British Vets Reveal Career Fears

A survey finds that 10 percent just starting out may decide to walk away.

About 50 percent of young British veterinarians were happy with their place in the profession, but others had serious doubts.

Cioli/I-5 Studio

Regrets? They’ve had a few.

A survey conducted on behalf of the British Veterinary Association and the Royal College of Veterinary Surgeons discovered that 1 in 10 young veterinarians contemplate leaving the profession and that optimism about the industry’s future declines even before graduation.

The findings—based on online questioning of nearly 900 students and 1,973 veterinarians in the first eight years of practice—were not all negative. Half of the graduates said their careers had met or exceeded expectations.

Nevertheless, the results of the Vet Futures survey should be a wakeup call, said BVA President John Blackwell, BVSc, MRCVS.

“The drop-off in career satisfaction for vets during this crucial first eight years in practice is something we can’t afford to ignore,” Dr. Blackwell said. “It points to frustration over career development opportunities and dissatisfaction with support available in practice.

“For the veterinary profession to remain sustainable, and an attractive career choice for the best and brightest, we need to address these issues with some urgency.”

The changes may have to start in veterinary school, the survey found. Only 17 percent of veterinarians working for five to eight years thought their degree had prepared them well.

Young practitioners suggested a greater focus in veterinary school on stress management, personal development, work-life balance, and business and finance skills.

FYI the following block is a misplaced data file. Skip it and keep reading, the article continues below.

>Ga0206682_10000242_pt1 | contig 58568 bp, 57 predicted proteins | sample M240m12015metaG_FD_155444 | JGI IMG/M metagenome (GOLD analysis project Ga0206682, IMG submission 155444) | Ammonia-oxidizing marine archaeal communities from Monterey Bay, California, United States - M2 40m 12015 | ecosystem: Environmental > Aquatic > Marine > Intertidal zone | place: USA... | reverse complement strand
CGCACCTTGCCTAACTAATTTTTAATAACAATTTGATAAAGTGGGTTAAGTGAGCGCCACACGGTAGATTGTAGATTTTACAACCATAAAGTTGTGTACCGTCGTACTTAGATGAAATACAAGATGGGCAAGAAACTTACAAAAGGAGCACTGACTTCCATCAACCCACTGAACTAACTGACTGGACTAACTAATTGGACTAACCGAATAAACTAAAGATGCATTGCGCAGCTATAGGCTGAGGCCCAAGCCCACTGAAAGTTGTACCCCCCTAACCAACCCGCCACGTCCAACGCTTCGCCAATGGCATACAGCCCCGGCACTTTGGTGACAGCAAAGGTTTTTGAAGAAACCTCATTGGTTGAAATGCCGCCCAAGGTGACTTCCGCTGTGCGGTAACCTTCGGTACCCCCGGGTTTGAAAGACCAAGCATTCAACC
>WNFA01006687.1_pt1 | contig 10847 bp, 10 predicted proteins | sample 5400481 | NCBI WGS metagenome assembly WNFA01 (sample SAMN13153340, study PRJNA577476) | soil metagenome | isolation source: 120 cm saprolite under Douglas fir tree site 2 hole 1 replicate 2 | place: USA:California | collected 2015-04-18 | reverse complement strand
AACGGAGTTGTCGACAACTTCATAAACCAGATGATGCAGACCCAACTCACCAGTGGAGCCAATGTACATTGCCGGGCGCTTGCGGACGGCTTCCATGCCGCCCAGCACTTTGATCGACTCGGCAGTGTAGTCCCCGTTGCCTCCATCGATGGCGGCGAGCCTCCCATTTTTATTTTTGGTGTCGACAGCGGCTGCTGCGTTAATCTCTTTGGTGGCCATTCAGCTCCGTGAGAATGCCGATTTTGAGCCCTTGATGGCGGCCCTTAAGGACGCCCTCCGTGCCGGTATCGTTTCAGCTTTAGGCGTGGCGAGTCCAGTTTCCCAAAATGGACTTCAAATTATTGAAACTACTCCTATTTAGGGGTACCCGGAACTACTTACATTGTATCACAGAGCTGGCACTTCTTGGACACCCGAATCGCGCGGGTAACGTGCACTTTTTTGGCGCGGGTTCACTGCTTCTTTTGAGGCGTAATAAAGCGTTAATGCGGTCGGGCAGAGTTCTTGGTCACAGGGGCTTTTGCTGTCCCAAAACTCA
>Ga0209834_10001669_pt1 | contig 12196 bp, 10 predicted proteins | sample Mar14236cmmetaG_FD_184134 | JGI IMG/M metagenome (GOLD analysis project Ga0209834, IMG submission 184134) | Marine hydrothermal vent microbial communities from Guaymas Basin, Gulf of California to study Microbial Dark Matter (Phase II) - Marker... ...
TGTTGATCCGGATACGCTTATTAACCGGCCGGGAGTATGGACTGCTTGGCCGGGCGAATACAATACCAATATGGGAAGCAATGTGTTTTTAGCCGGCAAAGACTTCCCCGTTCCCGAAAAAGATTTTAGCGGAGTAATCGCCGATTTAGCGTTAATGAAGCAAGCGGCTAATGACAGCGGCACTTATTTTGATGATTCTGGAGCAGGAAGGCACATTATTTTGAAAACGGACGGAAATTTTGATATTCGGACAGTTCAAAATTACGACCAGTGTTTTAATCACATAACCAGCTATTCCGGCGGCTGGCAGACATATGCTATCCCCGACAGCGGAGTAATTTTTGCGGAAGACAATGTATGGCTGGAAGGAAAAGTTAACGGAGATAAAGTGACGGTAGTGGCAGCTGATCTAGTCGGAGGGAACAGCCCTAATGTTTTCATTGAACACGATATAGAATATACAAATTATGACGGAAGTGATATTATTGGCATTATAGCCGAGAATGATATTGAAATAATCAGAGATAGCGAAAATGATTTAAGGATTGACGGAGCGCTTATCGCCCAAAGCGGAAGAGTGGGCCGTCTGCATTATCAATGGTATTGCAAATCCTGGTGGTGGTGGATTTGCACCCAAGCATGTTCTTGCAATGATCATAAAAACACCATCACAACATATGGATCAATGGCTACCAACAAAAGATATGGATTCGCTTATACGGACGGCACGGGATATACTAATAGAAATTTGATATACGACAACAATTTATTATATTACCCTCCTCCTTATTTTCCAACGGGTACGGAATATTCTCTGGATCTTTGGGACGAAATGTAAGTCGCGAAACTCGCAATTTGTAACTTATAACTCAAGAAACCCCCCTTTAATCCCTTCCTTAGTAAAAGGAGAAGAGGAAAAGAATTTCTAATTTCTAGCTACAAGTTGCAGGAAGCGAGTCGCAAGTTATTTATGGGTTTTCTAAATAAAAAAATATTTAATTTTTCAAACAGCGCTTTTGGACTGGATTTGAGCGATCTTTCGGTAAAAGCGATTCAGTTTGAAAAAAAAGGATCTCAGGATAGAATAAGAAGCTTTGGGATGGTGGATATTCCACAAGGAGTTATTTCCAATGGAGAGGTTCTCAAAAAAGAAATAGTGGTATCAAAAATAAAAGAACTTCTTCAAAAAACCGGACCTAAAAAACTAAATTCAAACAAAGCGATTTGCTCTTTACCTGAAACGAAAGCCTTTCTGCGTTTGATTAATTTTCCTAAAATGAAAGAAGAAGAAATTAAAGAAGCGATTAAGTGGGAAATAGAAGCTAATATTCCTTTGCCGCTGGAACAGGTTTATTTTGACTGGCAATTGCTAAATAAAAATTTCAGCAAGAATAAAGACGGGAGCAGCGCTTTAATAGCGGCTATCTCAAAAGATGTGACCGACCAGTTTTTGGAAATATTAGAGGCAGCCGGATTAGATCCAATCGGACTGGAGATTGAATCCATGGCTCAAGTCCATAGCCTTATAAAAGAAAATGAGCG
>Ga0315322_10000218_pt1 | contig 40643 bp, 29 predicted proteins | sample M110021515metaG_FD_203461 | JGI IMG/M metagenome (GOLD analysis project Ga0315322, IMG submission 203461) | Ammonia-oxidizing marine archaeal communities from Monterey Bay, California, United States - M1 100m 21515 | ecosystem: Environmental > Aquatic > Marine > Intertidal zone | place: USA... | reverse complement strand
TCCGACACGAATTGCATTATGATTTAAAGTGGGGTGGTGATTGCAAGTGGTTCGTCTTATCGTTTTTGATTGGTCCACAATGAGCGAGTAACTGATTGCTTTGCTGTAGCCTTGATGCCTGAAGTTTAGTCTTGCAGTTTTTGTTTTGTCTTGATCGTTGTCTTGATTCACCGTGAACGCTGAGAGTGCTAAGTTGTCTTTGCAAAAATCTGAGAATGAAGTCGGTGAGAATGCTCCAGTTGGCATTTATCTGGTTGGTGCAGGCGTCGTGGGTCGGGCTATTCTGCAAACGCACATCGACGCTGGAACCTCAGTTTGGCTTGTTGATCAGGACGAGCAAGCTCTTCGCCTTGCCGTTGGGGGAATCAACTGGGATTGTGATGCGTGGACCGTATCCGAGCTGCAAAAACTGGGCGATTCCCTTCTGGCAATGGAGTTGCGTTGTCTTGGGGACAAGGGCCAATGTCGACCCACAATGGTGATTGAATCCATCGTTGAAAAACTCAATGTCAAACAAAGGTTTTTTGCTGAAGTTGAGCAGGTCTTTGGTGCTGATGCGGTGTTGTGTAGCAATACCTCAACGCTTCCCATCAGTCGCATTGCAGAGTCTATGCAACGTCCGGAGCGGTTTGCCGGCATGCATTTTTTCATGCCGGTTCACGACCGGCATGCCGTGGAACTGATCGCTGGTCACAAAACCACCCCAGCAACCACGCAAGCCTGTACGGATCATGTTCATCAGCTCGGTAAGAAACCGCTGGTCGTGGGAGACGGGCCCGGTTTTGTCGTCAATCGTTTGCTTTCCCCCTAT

“We clearly need to address the disconnect between expectation and reality for many recent graduates,” said Royal College of Veterinary Surgeons President Bradley Viner, BVetMed, MS, MRCVS.

Veterinary students may have second thoughts soon after enrollment.

Eighty percent of students through Year 3 were optimistic about the future of the U.K. veterinary profession. The number dropped to 67 percent of older students, 64 percent of recent graduates and 55 percent of those working at least five years.

Nearly half of all students said they wanted to become a practice owner or partner. But among graduates exposed to the realities of the profession, the desire dropped to 25 percent.

“The decline in appetite to become a practice owner or partner once vets enter the workplace has significant implications for the sustainability of existing models of independent practice,” the report noted. “A better understanding is needed of the reasons why aspirations for ownership decline so sharply once vets enter the workplace.

“The fact that 51 percent would like to see more teaching at vet school on business and finance skills suggest a lack of confidence in running a business.”

When it came to their future, 44 percent of graduates expected to stay put. Nearly a quarter planned to find another job in the same field and 13 percent were open to working in a different veterinary field.

Ten percent of graduates—including 16 percent of equine practitioners—were considering ending their veterinary careers.

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